You’ve heard it before: The water issue is here to stay for the golf industry. Superintendent’s own Lawrence Aylward said it best: “The golf industry will continue to be on the front lines of the water crisis, meaning golf courses will continually be scrutinized for their water use.”

When it comes to popular opinion, a negative public perception can easily become reality when your biggest advocates – your players and members – aren’t on board.

The good news is that golf is also here to stay. Golf courses are beautiful natural oases, and their green spaces and habitats are desirable in our communities. Not to mention that the game we all love is played on these hallowed grounds.

Your role as a golf course superintendent puts you right in the crosshairs of the water issue, but here are some key factors that work in your favor:

You are, by definition, a steward of the environment.

You are a business manager, and conserving water is good business.

You are a technical expert who stays up to date on all the latest technologies that help you conserve water and improve your course.

You are a public relations professional who can craft an outreach plan that effectively communicates all that you do to protect this precious resource.

OK, maybe not that last one. But communicating your water conservation efforts to your players, your community and your staff is simpler than you realize and crucial to your success.

You’re probably already thinking about water use and making the effort to conserve water. It’s really just a matter of getting out that message.

The first step is formalizing a water use plan. If you don’t already have a written plan, create one. It doesn’t have to be too technical, but you will need to establish a baseline by documenting current and historical water use. Then, add in details about what you’ve already done and are currently doing to conserve water.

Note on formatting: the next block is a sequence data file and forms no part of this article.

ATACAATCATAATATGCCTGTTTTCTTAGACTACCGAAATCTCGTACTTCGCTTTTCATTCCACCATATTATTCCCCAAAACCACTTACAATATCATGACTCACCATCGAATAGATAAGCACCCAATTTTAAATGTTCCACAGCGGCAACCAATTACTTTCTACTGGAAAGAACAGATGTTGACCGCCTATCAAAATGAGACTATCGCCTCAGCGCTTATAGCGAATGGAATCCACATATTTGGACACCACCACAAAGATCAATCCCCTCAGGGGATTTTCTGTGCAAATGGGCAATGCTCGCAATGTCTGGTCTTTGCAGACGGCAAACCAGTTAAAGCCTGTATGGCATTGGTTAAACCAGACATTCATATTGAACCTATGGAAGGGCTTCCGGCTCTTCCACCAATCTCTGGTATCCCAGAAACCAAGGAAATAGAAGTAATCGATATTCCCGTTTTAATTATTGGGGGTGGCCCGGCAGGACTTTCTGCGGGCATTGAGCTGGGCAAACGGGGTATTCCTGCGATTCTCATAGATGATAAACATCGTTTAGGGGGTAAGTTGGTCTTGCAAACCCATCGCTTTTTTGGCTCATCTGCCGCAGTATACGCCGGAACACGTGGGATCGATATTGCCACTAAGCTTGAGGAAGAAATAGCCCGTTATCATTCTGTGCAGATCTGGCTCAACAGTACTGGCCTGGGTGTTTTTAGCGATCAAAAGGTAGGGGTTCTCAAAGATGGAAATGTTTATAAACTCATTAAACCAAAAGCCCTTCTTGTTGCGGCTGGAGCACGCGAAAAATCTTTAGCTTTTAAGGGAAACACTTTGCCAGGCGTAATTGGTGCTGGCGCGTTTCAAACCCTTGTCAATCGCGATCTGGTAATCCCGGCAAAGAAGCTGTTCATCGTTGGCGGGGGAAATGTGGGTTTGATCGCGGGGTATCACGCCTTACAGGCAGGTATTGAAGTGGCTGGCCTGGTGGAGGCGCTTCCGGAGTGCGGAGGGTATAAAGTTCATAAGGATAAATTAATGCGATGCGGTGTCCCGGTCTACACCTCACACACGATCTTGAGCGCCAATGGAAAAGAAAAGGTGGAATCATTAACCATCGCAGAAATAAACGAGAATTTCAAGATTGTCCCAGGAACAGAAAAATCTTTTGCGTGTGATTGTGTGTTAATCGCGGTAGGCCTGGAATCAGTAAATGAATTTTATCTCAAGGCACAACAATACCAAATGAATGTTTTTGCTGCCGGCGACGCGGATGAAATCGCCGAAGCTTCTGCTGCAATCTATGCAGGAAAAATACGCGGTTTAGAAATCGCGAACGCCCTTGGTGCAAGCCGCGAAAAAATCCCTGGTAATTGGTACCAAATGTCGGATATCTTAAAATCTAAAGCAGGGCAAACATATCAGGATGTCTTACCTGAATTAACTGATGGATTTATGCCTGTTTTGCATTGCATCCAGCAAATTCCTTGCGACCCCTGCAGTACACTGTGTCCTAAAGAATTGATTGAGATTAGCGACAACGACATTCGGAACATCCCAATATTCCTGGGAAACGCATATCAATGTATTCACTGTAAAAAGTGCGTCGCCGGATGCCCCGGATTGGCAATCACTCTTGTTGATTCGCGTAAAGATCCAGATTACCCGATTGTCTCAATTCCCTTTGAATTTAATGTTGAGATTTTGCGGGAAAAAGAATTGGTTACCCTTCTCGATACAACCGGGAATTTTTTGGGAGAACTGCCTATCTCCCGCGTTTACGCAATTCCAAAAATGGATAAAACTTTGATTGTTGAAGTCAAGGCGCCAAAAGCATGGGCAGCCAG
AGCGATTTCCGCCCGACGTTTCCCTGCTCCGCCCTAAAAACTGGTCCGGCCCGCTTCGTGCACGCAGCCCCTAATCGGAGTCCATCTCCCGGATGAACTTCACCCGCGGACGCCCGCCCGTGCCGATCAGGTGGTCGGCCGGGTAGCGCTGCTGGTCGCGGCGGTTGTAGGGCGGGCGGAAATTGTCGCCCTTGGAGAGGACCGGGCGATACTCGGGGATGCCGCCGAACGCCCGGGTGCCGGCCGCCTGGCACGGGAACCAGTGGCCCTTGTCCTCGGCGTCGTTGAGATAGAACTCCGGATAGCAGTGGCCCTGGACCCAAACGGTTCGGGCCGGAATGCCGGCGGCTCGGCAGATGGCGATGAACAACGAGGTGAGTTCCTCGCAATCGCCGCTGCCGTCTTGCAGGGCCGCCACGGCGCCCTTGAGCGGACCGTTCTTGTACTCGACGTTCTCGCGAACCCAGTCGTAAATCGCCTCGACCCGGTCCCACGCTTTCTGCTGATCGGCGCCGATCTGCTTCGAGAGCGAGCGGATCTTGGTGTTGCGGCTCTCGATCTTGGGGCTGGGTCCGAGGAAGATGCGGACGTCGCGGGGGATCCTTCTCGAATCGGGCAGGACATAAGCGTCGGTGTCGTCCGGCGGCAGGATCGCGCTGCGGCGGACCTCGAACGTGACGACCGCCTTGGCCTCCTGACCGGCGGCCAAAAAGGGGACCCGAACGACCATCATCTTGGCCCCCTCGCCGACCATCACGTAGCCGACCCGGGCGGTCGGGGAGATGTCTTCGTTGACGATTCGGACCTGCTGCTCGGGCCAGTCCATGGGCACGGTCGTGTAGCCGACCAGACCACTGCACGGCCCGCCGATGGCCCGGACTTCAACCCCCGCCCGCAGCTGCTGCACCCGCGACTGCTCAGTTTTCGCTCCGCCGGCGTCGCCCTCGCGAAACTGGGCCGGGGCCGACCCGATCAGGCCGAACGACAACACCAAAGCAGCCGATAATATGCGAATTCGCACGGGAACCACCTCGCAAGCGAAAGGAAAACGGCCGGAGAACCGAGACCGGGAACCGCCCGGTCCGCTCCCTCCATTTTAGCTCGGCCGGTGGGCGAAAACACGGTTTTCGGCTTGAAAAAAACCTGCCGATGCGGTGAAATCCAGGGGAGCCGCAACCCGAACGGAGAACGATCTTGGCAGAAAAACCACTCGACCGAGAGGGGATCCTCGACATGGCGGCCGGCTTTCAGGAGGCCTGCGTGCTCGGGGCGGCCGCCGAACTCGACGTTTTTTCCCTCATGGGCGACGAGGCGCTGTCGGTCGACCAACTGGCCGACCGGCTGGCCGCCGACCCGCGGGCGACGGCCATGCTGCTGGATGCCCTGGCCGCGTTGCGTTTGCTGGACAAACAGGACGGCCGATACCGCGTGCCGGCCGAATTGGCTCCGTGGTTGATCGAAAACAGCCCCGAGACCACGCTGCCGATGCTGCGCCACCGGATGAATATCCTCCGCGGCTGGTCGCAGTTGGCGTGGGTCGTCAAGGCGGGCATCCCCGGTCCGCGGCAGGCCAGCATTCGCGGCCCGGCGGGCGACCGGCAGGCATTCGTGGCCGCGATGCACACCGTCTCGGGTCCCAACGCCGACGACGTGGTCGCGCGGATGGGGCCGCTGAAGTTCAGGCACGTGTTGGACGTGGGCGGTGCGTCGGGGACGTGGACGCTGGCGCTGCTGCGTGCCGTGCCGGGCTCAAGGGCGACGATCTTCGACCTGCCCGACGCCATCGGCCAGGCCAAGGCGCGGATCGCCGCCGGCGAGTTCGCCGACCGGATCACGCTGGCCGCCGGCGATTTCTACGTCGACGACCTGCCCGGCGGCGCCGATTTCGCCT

These efforts may include:

  • Upgrading the irrigation system with modern rotors and a central control system.
  • Reducing the irrigated area.
  • Improving rainwater retention.
  • Using recycled water.
  • Selecting drought-tolerant grasses.
  • Using wetting agents.
  • Keeping the turf fast and firm (i.e., keeping the turf dry).
  • Training your team to save water.
  • Participating in programs like the Audubon Cooperative Sanctuary Program for Golf, which educates course personnel about water conservation and protection, and recognizes courses that take significant steps to conserve water.

Next you’ll need to document the results of your conservation efforts. First, establish your baseline water use, and then track and record usage at regular intervals to document the savings. Once you commit to documenting your plan, you may be surprised by how much you’re already doing to conserve water.

The next step is sharing your plan. Don’t underestimate the power of word-of-mouth. Start with the people who you come into contact with daily. When the people who know and love your golf course hear that you have a plan and are taking steps to conserve water, they’ll share your message to anyone who will listen.

To help spread the word, consider reaching out to your local community. Offer a turf workshop with a focus on water conservation to help homeowners manage their own lawns better. Finally, be sure to share your story with your local newspaper, TV station or other media. Saving water is newsworthy and can help combat the assumption that golf courses are water wasters. A fact-based story about your efforts would be interesting to people beyond the golfing public.’

There’s no right or wrong way when it comes to getting your message out. Once you’re comfortable with the message, you need to tell your story early … and tell it often.